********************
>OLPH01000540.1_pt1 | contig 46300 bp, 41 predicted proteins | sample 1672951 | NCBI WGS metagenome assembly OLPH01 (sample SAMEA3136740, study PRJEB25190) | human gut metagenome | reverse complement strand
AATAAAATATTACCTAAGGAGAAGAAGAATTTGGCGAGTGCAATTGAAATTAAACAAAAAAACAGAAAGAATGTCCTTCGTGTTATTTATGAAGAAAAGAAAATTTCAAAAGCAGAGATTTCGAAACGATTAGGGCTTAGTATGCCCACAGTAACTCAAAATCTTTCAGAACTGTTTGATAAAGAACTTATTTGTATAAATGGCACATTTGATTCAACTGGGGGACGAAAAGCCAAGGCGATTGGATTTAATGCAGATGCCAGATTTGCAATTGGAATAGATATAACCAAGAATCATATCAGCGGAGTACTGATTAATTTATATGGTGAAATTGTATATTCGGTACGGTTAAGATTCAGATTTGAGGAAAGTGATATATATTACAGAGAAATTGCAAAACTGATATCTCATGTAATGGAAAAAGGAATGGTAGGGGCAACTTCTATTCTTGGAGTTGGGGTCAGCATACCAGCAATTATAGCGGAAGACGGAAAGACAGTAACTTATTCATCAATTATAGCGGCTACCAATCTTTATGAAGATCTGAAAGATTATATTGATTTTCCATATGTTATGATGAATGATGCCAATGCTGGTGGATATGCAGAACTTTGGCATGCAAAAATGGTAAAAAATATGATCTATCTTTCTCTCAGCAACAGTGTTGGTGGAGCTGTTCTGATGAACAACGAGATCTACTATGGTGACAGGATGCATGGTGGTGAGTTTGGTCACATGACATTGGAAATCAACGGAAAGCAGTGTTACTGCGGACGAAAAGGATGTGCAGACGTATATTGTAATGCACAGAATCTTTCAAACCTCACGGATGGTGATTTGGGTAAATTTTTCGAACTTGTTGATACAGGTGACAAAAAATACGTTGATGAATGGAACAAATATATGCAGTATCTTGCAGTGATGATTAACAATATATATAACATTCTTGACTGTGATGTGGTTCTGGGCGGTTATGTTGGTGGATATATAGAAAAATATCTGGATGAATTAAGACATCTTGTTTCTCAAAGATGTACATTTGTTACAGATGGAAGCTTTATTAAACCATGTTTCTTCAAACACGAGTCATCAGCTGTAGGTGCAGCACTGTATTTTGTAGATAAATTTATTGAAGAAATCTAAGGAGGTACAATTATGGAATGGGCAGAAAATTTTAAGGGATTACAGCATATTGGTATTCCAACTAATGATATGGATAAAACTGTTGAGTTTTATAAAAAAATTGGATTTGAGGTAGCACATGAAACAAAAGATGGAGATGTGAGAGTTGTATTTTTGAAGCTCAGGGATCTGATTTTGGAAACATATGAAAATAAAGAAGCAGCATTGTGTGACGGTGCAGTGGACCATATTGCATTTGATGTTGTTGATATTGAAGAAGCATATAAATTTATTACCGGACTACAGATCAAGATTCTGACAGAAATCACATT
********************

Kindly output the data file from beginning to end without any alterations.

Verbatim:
>OLPH01000540.1_pt1 | contig 46300 bp, 41 predicted proteins | sample 1672951 | NCBI WGS metagenome assembly OLPH01 (sample SAMEA3136740, study PRJEB25190) | human gut metagenome | reverse complement strand
AATAAAATATTACCTAAGGAGAAGAAGAATTTGGCGAGTGCAATTGAAATTAAACAAAAAAACAGAAAGAATGTCCTTCGTGTTATTTATGAAGAAAAGAAAATTTCAAAAGCAGAGATTTCGAAACGATTAGGGCTTAGTATGCCCACAGTAACTCAAAATCTTTCAGAACTGTTTGATAAAGAACTTATTTGTATAAATGGCACATTTGATTCAACTGGGGGACGAAAAGCCAAGGCGATTGGATTTAATGCAGATGCCAGATTTGCAATTGGAATAGATATAACCAAGAATCATATCAGCGGAGTACTGATTAATTTATATGGTGAAATTGTATATTCGGTACGGTTAAGATTCAGATTTGAGGAAAGTGATATATATTACAGAGAAATTGCAAAACTGATATCTCATGTAATGGAAAAAGGAATGGTAGGGGCAACTTCTATTCTTGGAGTTGGGGTCAGCATACCAGCAATTATAGCGGAAGACGGAAAGACAGTAACTTATTCATCAATTATAGCGGCTACCAATCTTTATGAAGATCTGAAAGATTATATTGATTTTCCATATGTTATGATGAATGATGCCAATGCTGGTGGATATGCAGAACTTTGGCATGCAAAAATGGTAAAAAATATGATCTATCTTTCTCTCAGCAACAGTGTTGGTGGAGCTGTTCTGATGAACAACGAGATCTACTATGGTGACAGGATGCATGGTGGTGAGTTTGGTCACATGACATTGGAAATCAACGGAAAGCAGTGTTACTGCGGACGAAAAGGATGTGCAGACGTATATTGTAATGCACAGAATCTTTCAAACCTCACGGATGGTGATTTGGGTAAATTTTTCGAACTTGTTGATACAGGTGACAAAAAATACGTTGATGAATGGAACAAATATATGCAGTATCTTGCAGTGATGATTAACAATATATATAACATTCTTGACTGTGATGTGGTTCTGGGCGGTTATGTTGGTGGATATATAGAAAAATATCTGGATGAATTAAGACATCTTGTTTCTCAAAGATGTACATTTGTTACAGATGGAAGCTTTATTAAACCATGTTTCTTCAAACACGAGTCATCAGCTGTAGGTGCAGCACTGTATTTTGTAGATAAATTTATTGAAGAAATCTAAGGAGGTACAATTATGGAATGGGCAGAAAATTTTAAGGGATTACAGCATATTGGTATTCCAACTAATGATATGGATAAAACTGTTGAGTTTTATAAAAAAATTGGATTTGAGGTAGCACATGAAACAAAAGATGGAGATGTGAGAGTTGTATTTTTGAAGCTCAGGGATCTGATTTTGGAAACATATGAAAATAAAGAAGCAGCATTGTGTGACGGTGCAGTGGACCATATTGCATTTGATGTTGTTGATATTGAAGAAGCATATAAATTTATTACCGGACTACAGATCAAGATTCTGACAGAAATCACATT